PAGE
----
The board of trustees took incremental action in the 2021-22 village budget process Feb. 9, approving hikes in the recreation department’s fees and charges, including a pool membership increase of 12.5%. The board also passed a precautionary resolution to schedule a public hearing to authorize a real property tax levy in excess of the New York State cap, should the budget plan require that. The trustees also postponed a vote on the resolution to rename the Crossway Field complex after longtime youth football coach Rippy Philipps.
Pool fees to increase
The 12.5% rate increase boosts family pool permits to $616, individual permits to $371, weekday family permits to $455, weekday individual permits to $265, single use permits to $153. Guest admission will go up to $14.
In addition, 100 nonresident permits will be available at double the resident rate.
In January, Superintendent of Parks and Recreation Brian Gray proposed raising recreation fees and charges for 2021-22 by as much as 30% for municipal pool passes.
With a depleted fund balance due to infrastructure malfunctions at the pool, the recreation department decided to raise fees based on last year’s usage data. With New York State mandating a minimum wage increase to $15 an hour and a decline in the sale of pool passes, the department has had to use fund balance annually to balance the budget.
After receiving information and data Jan. 28 on use and conditions of the municipal pool complex, the proposed increase was reduced to 12.5%.
During public comment Feb. 9, Black Birch Lane resident Bob Berg said he was concerned that raising the pool fees would further decrease membership and revenues. He said the fund balance needed to be rebuilt, and not replenished in a single year.
“This is not necessarily about dwindling or reducing our pool enterprise fund balance. It’s gone. It’s negative, there is a deficit,” said Trustee Justin Arest. “This is not really about restoring it in one year.”
Fox Meadow resident Bob Harrison, who has opposed raising pool permit fees, suggested that residents only pay a 5% increase by May 1 and then have a 15% increase thereafter to push residents to buy permits early.
“This 12.5% increase I do not agree with, I think it’s a mistake. I think it’s going to hurt membership,” said Harrison.
Mayor Marc Samwick said the trustees had asked Gray whether a discounted rate had any value for the department, but found that it did not.
“It was something we explored and [it] was … deemed to be of no benefit to the village to do it that way,” said Samwick.
Public hearing on tax cap
The trustees unanimously passed a resolution Feb. 9 to schedule a public hearing in case the village’s real property tax levy should go above the tax cap for the 2021-22 budget.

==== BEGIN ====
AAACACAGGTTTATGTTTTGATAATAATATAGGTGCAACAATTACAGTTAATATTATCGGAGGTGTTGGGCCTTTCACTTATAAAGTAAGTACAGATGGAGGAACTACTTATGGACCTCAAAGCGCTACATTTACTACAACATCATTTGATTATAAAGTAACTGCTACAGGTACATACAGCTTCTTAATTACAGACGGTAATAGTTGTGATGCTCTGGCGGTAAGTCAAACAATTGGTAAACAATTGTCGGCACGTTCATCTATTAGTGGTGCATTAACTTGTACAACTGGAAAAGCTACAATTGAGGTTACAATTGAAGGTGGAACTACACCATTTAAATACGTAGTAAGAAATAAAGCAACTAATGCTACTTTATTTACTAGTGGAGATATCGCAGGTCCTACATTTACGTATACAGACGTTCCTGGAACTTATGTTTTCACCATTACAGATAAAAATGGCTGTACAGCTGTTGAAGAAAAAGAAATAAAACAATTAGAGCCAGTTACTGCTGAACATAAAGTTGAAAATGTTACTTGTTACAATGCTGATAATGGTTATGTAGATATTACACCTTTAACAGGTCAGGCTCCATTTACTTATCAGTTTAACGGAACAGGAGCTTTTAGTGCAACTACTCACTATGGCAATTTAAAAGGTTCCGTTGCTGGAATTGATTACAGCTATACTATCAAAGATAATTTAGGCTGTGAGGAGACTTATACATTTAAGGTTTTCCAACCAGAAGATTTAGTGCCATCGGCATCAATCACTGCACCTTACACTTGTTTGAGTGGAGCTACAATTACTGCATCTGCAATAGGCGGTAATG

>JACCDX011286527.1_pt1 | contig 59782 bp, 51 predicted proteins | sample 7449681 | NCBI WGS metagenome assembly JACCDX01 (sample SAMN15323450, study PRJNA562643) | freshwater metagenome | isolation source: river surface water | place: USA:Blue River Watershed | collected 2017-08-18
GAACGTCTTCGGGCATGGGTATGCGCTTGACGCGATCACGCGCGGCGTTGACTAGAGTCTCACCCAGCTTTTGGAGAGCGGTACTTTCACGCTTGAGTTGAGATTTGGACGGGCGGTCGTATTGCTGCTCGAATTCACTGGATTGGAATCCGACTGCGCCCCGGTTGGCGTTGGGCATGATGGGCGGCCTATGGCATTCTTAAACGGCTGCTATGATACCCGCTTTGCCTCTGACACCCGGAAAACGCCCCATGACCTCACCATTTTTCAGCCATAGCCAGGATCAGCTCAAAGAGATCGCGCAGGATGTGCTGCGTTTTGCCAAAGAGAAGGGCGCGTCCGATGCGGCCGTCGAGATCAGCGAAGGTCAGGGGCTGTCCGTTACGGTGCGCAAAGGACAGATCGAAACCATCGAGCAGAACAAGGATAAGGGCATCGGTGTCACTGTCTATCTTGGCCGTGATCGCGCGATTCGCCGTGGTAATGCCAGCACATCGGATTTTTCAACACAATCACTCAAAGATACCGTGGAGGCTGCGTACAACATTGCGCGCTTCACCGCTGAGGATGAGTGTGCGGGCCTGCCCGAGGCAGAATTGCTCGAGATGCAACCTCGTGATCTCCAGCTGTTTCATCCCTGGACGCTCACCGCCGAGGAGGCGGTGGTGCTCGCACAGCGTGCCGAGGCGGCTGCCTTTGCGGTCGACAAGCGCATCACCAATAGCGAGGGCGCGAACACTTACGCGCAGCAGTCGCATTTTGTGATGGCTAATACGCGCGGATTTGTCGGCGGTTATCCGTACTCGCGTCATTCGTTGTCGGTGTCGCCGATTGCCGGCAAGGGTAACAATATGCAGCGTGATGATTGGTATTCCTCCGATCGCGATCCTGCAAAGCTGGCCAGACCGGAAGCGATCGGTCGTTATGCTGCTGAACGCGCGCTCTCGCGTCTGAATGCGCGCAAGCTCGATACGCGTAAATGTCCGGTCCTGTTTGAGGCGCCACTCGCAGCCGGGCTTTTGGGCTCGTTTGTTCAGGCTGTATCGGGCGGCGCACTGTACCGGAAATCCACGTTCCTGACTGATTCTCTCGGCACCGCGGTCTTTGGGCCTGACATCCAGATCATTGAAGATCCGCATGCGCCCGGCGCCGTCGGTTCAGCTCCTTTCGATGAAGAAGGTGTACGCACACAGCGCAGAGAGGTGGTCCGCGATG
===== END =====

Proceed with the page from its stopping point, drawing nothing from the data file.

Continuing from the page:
Arest said the board passed the measure because it was “preserving optionality” — not because it specifically intends to override the tax cap.
“I cannot personally imagine any scenario where we should or would raise taxes anywhere near or above the tax cap,” said Trustee Jonathan Lewis.
Villages are statutorily required to pass a budget by May 1 and must hold a public hearing if the municipality plans to go over the New York State tax cap.
The second pass $60.3 million 2021-22 budget is just under the tax cap with a $1,827,432 gap.
This year, the New York State tax levy gap is $1,891,083.
Samwick said the board had no intention of going over the tax cap, but said in the past he had been on boards that had passed the tax cap resolution because there are “tangible penalties.”
“Avoiding those penalties has very real value to the village and its tax base,” said Samwick. “I think we can have that discussion when this comes back around in two weeks.”
Arest questioned why the board would vote on a tax cap resolution when the board could pass a resolution any time after holding a public hearing.
Village treasurer Ann Scaglione said she supported having the public hearing and that the board wouldn’t need to adopt a resolution unless the board was planning to go in excess of the cap.
“We’re certainly leaving a cushion where if it’s the will of the board not to exceed the tax cap we would not need to pass this resolution in my opinion,” said Scaglione.
Crossway renaming postponed
A large assemblage of residents mustered up to show their support Feb. 9 for renaming the Crossway Field complex after longtime youth football coach Rippy Philipps. During the virtual public comment portion of the board of trustees meeting, more than 15 people spoke in support of the measure, including former Scarsdale student-athletes and Philipps’ coaching colleagues.
The board has received more than 100 emails in support of renaming the field after Philipps and multiple residents shared their support in a previous article in the Inquirer [“Community rallies to honor longtime volunteer,” Jan. 29].
The board voted to hold over the resolution Feb. 23 to give the public additional time to comment.
“Naming a field is hopefully forever, unlike the Tappan Zee Bridge,” said Trustee Lena Crandall. “We really just want to make sure that we get this right.”